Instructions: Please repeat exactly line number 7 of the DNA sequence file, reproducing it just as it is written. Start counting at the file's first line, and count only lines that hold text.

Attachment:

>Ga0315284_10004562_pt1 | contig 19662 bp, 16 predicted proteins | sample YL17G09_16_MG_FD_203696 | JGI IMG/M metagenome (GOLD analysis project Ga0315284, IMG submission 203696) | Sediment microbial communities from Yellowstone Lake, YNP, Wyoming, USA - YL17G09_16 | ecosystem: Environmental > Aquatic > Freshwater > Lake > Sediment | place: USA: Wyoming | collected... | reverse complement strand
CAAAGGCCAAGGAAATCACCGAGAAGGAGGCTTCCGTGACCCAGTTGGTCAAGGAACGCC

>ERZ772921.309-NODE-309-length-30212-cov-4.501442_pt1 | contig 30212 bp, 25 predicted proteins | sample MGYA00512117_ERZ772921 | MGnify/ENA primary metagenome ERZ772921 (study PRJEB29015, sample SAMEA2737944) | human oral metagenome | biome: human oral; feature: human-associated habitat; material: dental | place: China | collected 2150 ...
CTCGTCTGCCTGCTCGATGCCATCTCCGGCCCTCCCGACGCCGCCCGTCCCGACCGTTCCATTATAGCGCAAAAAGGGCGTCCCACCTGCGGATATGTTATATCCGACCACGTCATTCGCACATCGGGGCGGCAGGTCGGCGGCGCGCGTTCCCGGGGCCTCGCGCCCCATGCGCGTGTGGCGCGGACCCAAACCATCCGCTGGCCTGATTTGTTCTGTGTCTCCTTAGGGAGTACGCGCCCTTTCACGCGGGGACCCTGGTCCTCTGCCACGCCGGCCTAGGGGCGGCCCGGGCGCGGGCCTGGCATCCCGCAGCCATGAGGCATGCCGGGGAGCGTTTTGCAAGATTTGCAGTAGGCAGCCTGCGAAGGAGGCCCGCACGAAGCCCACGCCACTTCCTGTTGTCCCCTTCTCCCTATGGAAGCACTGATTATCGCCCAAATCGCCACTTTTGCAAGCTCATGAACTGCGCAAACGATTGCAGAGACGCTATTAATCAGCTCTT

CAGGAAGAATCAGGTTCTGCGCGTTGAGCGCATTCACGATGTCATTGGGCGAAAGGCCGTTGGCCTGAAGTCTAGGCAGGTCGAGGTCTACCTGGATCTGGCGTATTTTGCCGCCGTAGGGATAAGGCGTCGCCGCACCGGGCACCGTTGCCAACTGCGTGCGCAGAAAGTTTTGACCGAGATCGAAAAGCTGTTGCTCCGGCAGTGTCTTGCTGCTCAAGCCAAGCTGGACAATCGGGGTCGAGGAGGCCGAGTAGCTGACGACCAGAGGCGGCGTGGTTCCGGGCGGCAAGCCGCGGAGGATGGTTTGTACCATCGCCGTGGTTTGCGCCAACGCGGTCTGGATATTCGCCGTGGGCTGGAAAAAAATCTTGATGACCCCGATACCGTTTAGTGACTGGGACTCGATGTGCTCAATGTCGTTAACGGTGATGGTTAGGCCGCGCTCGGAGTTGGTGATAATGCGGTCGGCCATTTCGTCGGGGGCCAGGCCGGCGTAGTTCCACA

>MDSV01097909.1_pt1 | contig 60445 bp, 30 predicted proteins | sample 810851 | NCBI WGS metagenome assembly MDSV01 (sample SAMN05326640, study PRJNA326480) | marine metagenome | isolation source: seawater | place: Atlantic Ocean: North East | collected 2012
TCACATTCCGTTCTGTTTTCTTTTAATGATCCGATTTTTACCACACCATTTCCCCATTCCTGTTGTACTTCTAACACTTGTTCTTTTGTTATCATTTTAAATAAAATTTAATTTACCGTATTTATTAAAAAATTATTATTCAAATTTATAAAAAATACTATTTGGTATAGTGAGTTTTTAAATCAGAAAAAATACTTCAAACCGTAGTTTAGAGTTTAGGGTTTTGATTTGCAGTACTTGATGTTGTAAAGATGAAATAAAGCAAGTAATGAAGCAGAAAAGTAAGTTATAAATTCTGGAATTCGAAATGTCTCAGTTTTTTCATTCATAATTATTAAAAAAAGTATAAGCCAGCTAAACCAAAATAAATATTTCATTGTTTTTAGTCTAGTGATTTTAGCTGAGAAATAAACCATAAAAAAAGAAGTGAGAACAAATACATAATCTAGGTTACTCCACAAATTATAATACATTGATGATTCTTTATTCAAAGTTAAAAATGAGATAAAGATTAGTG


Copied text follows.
TCACATTCCGTTCTGTTTTCTTTTAATGATCCGATTTTTACCACACCATTTCCCCATTCCTGTTGTACTTCTAACACTTGTTCTTTTGTTATCATTTTAAATAAAATTTAATTTACCGTATTTATTAAAAAATTATTATTCAAATTTATAAAAAATACTATTTGGTATAGTGAGTTTTTAAATCAGAAAAAATACTTCAAACCGTAGTTTAGAGTTTAGGGTTTTGATTTGCAGTACTTGATGTTGTAAAGATGAAATAAAGCAAGTAATGAAGCAGAAAAGTAAGTTATAAATTCTGGAATTCGAAATGTCTCAGTTTTTTCATTCATAATTATTAAAAAAAGTATAAGCCAGCTAAACCAAAATAAATATTTCATTGTTTTTAGTCTAGTGATTTTAGCTGAGAAATAAACCATAAAAAAAGAAGTGAGAACAAATACATAATCTAGGTTACTCCACAAATTATAATACATTGATGATTCTTTATTCAAAGTTAAAAATGAGATAAAGATTAGTG